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Discussion Starter · #1 ·
All,
My daughter has been coming up through the ranks for a few years and is not only a gifted cyclist but an incredibly naturally fit human as well. As is always the case when the big fish leaves the small pond, her training is going to need to come up to the task. Obviously my concerns are pushing too hard and not only causing damage to her physically but finding the balance which doesn't cause burn out mentally as well.

Does anyone have any suggestions for a trainer/coach who has experience with young riders? Obviously just putting her on a crazy adult program will lead to problems so the proper program is imperative to keeping her motivated, conditioned and healthy.
 

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This is a very special request

In the years I have been on this site I have found very little expert information about young teen girls.

Girls in our NorCal League are generally 14 and over and seem to be able to work pretty hard. You will, of course, have a better sense of where she is in terms of her growth. If she is a natural athlete then fortune has smiled upon her. Fortune can be a two-way street and now you are looking to ratchet-up the effort. There are all kinds of growth and maturation issues here and all I can contribute is a sense of caution. Over all I see a reduction in the urgency to be competitive for the next year or so while the body settles down and soft tissues and bones learn to work together. It is an investment in her future and short term goals need to be closely examined for their benefit. What the head wants (or what dad wants) and what the body can do can be very different things, especially at this time in her life. As we say, "it's all good until it's not", and then it is that difficult path of rehab and recovery, for body and mind.

Post this on the Women's Forum, too. Good luck, keep it fun!
 

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I would stay more worried about teaching her the love of the sport, and it is a far greater achivement to still be riding at 35 then winning races under 18. I would stick with riding when its fun and racing when she wants. Then as she gets closer to the age to actually be old enough to go to jr worlds then start working towards that if she still wants to. But it has to be fun, once that goes or if she only does it to please someone besides herself then her time in the sport will be far shorter than it should be.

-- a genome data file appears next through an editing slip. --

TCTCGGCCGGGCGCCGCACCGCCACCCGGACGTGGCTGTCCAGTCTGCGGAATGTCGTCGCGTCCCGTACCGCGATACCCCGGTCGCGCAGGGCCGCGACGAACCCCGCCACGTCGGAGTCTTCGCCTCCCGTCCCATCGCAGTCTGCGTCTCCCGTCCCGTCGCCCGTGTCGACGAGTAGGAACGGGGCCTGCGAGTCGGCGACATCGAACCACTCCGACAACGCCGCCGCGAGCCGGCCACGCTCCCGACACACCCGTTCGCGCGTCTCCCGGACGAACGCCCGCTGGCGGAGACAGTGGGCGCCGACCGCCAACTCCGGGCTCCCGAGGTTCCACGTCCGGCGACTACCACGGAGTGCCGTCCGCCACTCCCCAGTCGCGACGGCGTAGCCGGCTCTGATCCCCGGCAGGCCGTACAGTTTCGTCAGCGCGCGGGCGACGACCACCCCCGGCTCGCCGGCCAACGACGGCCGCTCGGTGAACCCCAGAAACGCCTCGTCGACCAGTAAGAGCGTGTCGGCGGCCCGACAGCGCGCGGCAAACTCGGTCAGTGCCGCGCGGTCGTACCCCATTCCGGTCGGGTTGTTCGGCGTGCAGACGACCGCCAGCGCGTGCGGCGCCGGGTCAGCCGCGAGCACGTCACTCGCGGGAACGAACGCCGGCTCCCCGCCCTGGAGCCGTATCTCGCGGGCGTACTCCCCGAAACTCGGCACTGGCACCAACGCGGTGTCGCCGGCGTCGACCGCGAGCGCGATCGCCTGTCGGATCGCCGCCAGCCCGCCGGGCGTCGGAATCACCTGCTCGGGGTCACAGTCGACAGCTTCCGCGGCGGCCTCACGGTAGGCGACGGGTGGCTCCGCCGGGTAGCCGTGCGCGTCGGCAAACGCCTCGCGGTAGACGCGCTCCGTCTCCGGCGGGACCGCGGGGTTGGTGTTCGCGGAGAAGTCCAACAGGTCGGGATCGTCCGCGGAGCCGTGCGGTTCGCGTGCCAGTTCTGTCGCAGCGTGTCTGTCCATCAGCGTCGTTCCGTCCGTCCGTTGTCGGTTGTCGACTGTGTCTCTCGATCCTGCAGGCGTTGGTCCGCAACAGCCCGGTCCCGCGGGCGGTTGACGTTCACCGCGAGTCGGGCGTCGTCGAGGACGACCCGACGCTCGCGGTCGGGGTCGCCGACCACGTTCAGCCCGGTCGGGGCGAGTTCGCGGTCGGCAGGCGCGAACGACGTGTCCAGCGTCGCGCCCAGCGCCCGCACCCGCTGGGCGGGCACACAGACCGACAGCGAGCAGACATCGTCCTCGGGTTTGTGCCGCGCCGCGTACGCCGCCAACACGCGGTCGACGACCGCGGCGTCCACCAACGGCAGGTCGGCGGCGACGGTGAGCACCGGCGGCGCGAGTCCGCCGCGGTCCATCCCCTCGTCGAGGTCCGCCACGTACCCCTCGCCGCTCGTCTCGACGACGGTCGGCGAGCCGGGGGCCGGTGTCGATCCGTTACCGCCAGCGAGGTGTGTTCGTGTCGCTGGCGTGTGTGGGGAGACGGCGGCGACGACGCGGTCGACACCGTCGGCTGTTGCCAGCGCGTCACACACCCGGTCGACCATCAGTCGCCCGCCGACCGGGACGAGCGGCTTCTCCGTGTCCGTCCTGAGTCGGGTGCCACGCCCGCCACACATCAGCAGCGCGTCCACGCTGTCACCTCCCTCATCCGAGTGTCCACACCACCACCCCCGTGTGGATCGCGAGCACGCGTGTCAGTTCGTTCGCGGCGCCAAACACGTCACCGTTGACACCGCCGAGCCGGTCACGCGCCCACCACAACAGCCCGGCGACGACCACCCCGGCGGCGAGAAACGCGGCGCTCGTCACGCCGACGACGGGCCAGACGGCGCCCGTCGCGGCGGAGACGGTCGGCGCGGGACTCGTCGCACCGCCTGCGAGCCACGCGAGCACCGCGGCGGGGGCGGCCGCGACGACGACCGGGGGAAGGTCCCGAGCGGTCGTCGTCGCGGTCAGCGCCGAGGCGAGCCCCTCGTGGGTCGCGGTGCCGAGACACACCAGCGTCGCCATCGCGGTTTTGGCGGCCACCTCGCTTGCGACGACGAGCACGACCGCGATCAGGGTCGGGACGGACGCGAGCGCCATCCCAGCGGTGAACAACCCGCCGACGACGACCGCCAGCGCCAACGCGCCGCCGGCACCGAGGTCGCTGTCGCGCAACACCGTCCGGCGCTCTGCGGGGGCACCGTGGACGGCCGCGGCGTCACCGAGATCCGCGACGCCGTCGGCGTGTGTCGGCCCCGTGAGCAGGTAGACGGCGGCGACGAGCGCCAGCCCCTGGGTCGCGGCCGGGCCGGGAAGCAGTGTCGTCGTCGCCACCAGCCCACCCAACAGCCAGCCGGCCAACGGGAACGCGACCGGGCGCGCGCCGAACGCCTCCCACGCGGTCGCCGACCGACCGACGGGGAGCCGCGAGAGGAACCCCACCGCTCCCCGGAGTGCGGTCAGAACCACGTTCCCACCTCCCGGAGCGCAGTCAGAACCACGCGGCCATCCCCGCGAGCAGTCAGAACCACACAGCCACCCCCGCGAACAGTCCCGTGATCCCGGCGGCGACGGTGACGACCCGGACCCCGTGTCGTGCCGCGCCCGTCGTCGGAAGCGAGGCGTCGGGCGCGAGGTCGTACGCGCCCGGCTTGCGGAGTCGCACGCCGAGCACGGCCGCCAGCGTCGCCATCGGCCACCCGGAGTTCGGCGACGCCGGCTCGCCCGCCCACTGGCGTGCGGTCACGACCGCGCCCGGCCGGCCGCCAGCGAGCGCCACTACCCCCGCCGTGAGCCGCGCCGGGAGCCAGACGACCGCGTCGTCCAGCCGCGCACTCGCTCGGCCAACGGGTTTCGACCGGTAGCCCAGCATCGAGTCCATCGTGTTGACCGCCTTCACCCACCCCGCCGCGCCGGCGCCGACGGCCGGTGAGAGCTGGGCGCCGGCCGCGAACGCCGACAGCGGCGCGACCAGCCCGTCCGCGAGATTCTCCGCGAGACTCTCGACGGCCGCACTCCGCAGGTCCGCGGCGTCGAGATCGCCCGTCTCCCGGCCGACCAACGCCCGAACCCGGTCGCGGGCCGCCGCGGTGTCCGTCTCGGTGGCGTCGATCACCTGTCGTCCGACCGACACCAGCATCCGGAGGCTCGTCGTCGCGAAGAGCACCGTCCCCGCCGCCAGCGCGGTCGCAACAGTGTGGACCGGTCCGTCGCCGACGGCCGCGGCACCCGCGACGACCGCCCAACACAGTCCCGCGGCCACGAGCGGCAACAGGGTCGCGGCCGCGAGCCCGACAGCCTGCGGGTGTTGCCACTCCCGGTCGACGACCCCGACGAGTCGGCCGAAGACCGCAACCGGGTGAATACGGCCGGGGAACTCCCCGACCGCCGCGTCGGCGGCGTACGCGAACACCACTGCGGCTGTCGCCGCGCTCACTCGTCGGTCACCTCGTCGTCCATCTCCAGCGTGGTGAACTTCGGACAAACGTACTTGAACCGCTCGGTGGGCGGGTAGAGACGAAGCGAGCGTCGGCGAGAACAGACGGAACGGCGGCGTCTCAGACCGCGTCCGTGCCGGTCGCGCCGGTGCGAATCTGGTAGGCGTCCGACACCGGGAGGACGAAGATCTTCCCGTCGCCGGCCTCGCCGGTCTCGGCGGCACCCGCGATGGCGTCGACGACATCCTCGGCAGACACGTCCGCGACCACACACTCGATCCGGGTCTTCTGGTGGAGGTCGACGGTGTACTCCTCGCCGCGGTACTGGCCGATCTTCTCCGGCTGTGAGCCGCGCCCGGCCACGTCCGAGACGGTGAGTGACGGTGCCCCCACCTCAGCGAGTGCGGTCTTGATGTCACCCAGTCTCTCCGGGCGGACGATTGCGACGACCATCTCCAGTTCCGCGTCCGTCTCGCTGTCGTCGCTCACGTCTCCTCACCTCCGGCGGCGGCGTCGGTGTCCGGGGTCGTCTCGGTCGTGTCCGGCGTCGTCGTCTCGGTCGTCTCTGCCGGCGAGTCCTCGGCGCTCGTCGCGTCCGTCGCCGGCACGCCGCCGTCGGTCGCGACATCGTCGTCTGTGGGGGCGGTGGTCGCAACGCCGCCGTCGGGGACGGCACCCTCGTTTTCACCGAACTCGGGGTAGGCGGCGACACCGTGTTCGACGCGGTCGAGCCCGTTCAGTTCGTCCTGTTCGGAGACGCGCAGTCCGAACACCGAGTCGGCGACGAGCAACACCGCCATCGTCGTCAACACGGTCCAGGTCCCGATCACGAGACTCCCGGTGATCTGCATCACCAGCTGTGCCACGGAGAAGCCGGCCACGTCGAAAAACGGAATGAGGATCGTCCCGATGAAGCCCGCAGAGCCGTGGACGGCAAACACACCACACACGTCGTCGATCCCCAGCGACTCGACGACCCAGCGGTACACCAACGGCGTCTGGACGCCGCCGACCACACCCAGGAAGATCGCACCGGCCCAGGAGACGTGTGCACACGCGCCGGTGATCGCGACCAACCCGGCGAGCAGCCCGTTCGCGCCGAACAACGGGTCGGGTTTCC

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If it were my daughter I would tell her to just keep pushing herself, to bike beyond the point when she is tired and to just keep trying to get better and faster. Maybe for her to start timing herself so she actually has numbers to try to beat. I would not start her on any real professional level things, because chances are no matter how irregularly you do that, she will burn out on it (not everyone, but most). Like above had said, I would wait till shes at a real competetive age to start actually training her. 13 is very young, she is just now a teenager and will just now start wanting to be social and doing stuff. Making her go do some training just because she thinks now she wants to stick with it may not be a good idea. When you were 13 were you sure what you wanted to do with the rest of your life? I know I didnt... even if I thought for 100% I did.

Just my .02
 

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What area do you live in? People may be able to give you more specific info then. It sounds like you are aware of the tricky nature of athletes of this age group, which is nice, because I'm sure everyone knows of parents in their area who push their children and probably do more harm than good.

I think an important thing would be to get a coach who is not an e-coach, because the focus for this age group should be on fun first - coaches can bring athletes of the same age group together to have fun training sessions, but not if they are on the other side of the country!